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Columbus Crew Stadium
Crew Stadium
Colcrewstadlogo.png
Columbus crew stadium mls allstars 2005.jpg
Location 1 Black And Gold Boulevard, Columbus, Ohio 43211
Coordinates 40°0′34″N 82°59′28″W / 40.00944°N 82.99111°W / 40.00944; -82.99111Coordinates: 40°0′34″N 82°59′28″W / 40.00944°N 82.99111°W / 40.00944; -82.99111
Broke ground 1998
Opened May 15, 1999
Owner Hunt Sports Group
Operator Lamar Hunt
Surface Grass
Construction cost $28.5 million
Architect NBBJ
Capacity 23,425[1]
Field dimensions 115 × 75 yards
Tenants
Columbus Crew (MLS) (1999-present)
OHSAA Soccer Championships (2000-present)
Columbus Public Schools Boys Soccer City Championship (2001-present)

Columbus Crew Stadium is a soccer-specific stadium in Columbus, Ohio.

Contents

Origins

As a charter franchise in Major League Soccer (MLS), the Columbus Crew commenced play at Ohio Stadium in MLS's inaugural season of 1996. As it is principally an American football stadium, the facility was never popular with the team or its fans. When renovations to the American football stadium forced the Crew out, their owner, oil billionaire Lamar Hunt, decided to build the team its own dedicated home. Thus, Crew Stadium was born — purpose-built for the Columbus Crew in the winter of 1998-99. The construction cost of $28.5 million was covered entirely with private funds from Mr. Hunt and his Hunt Sports group.

The stadium seats approximately 22,500 (with room to expand to 30,000 total seats) and is located on the grounds of the Ohio Expo Center and State Fairgrounds. Crew Stadium opened May 15, 1999 with a match between the home side and the New England Revolution. It is the second soccer-specific stadium in the United States (the USL First Division's Charleston Battery opened its soccer-specific stadium, Blackbaud Stadium, on April 24, 1999) and the first in Major League Soccer (including a FIFA regulation 115 × 75 yard pitch), and has been credited with inspiring the wave of construction of soccer-specific stadiums throughout the league.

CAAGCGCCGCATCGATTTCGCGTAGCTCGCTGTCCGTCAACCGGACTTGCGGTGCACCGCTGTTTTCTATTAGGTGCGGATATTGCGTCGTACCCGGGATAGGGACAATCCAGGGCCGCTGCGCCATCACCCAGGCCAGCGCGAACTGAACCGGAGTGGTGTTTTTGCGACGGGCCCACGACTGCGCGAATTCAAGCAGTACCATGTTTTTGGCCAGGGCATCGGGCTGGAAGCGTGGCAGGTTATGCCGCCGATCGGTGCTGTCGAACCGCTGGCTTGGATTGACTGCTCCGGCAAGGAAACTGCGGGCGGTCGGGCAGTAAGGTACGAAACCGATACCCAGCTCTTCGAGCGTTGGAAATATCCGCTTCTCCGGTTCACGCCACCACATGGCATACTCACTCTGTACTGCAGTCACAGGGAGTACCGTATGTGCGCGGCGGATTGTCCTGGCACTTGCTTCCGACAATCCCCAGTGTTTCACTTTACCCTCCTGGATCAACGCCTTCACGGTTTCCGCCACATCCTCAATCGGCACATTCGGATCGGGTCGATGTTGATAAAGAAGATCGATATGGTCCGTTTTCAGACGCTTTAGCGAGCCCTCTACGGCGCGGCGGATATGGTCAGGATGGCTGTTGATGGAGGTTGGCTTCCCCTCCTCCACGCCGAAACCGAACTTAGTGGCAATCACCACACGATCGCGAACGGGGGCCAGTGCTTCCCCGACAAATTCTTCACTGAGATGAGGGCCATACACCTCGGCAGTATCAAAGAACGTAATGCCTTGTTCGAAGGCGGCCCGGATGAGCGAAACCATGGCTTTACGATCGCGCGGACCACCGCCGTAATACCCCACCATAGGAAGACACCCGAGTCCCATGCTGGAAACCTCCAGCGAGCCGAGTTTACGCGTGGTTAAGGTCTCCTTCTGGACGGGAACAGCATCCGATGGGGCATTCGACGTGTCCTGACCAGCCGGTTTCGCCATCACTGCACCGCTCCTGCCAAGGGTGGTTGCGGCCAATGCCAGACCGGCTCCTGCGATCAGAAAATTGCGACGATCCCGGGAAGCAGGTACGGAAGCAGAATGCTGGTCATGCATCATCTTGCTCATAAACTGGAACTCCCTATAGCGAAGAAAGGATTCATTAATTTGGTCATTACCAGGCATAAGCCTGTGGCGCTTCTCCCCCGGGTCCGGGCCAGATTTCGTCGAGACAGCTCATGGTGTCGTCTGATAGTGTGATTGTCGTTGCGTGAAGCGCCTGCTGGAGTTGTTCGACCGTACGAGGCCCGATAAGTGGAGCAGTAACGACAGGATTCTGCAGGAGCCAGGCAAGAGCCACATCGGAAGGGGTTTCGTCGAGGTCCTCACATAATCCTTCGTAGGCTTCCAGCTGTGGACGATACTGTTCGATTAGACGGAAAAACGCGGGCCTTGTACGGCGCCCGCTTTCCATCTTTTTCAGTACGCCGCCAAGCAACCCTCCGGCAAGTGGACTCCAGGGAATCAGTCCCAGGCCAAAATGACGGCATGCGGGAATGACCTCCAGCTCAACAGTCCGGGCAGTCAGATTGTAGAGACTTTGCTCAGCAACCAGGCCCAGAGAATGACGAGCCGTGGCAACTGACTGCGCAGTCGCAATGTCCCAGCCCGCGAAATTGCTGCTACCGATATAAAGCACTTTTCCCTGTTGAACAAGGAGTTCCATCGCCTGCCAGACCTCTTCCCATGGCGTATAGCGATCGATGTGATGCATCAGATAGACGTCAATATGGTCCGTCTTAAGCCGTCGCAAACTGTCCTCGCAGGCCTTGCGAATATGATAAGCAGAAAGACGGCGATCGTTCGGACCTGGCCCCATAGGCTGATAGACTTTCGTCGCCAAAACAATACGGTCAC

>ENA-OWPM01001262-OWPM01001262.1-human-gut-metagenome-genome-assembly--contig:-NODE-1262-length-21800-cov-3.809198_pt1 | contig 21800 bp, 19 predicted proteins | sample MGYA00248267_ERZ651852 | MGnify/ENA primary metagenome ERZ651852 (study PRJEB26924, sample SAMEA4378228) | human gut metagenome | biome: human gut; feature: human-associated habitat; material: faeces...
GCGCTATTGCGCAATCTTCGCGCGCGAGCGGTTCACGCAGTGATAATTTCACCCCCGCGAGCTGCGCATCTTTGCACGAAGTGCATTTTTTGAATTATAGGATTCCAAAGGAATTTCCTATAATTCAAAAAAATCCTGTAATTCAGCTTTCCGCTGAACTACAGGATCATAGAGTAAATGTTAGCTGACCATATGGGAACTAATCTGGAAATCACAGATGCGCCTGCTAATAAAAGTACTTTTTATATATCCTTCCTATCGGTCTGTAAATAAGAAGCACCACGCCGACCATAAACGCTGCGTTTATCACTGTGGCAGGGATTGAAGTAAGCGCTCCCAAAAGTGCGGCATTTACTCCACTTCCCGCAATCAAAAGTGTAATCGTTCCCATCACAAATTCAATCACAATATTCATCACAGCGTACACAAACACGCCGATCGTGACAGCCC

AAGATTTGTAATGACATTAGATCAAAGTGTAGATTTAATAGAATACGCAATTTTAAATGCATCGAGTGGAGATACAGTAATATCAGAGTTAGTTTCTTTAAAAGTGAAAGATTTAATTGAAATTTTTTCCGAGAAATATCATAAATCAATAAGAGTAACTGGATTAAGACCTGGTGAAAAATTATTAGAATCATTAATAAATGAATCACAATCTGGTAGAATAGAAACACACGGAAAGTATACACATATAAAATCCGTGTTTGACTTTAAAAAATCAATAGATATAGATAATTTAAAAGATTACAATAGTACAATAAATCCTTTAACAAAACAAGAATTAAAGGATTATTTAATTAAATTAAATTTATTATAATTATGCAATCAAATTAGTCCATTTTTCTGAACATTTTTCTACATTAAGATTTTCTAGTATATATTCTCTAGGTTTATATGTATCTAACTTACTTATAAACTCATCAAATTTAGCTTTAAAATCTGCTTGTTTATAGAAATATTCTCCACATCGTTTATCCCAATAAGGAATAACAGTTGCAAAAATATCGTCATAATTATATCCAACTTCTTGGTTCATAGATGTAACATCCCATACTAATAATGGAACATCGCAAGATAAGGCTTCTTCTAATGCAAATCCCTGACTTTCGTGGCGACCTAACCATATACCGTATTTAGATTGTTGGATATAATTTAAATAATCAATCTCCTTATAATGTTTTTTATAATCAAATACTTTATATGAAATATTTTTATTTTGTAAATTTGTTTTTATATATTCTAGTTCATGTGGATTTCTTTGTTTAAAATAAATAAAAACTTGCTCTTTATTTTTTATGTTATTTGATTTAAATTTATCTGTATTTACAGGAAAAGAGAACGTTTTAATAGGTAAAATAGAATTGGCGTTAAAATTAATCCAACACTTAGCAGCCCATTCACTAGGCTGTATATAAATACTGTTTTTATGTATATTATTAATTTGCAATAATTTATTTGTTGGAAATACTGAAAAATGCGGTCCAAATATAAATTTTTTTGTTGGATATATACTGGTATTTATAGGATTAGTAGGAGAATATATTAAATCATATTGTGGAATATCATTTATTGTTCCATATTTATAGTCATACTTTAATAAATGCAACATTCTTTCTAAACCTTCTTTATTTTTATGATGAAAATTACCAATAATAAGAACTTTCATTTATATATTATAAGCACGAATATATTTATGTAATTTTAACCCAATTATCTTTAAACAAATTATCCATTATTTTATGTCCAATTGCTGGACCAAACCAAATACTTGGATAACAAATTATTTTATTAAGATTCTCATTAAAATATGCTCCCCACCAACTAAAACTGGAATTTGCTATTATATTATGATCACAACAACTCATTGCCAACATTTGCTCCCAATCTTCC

Events

In addition to hosting the Crew's home games, the stadium has hosted numerous United States men's and women's national team matches (most notably, the 2001 World Cup Qualifier between the U.S. and Mexico known as La Guerra Fria due to sub-freezing temperatures), the 2001 MLS Cup championship, the 2000 and 2005 MLS All-Star Games, the 2001 and 2003 NCAA Men's College Cup national football championships, and the 2003 Women’s World Cup. It was the host stadium for the 2002 Major League Lacrosse championship game. Crew stadium has also hosted games for the Ohio High School State Championship tournaments in both American football and soccer. It also hosts the annual Westerville Football Classic, featuring the Westerville Central, Westerville North, Westerville South, and New Albany football teams.

The stadium also hosts numerous concerts annually, including Rock on the Range, an annual festival of performances by rock bands, and concerts by Rascal Flatts to close out the Ohio State Fair in 2006 and 2007. A permanent stage has been built in the north end of the stadium to accommodate concerts after the closing of Germain Amphitheater.

Notes

  • The stadium features a 384 ft² (36 m²) video board as well as a 32 ft (10 m) of scrolling matrix board.
  • It took 274 days from groundbreaking to the inaugural game (9 months, 1 day).
  • The stadium is also 48 ft (15 m) tall at its highest point and is built on a 15 acre (61,000 m²) site.
  • The first goal was scored by Jeff Cunningham during the inaugural game.[2]
  • Official stadium capacity is reported to be 20,555. However, the capacity was temporarily expanded for an MLS regular season game on October 4, 2008 against the Los Angeles Galaxy. Reported attendance for that date was 22,685.[3]
  • On February 11, 2009 the stadium hosted the United States Men's National Team vs. Mexico for the 2010 FIFA World Cup Qualifying with expanded seating on the stage and south end. Attendance was 23,776.[4]
  • The U.S. Men's National Team has never lost a game played at Columbus Crew Stadium, and have allowed only one goal against (as of April, 2009).

References

External links

Preceded by
Ohio Stadium
Home of the
Columbus Crew

1999 – present
Succeeded by
current
Preceded by
RFK Stadium
Host of the MLS Cup
2001
Succeeded by
Gillette Stadium
Preceded by
Kennedy Stadium
Host of Major League Lacrosse championship game
2002
Succeeded by
Villanova Stadium
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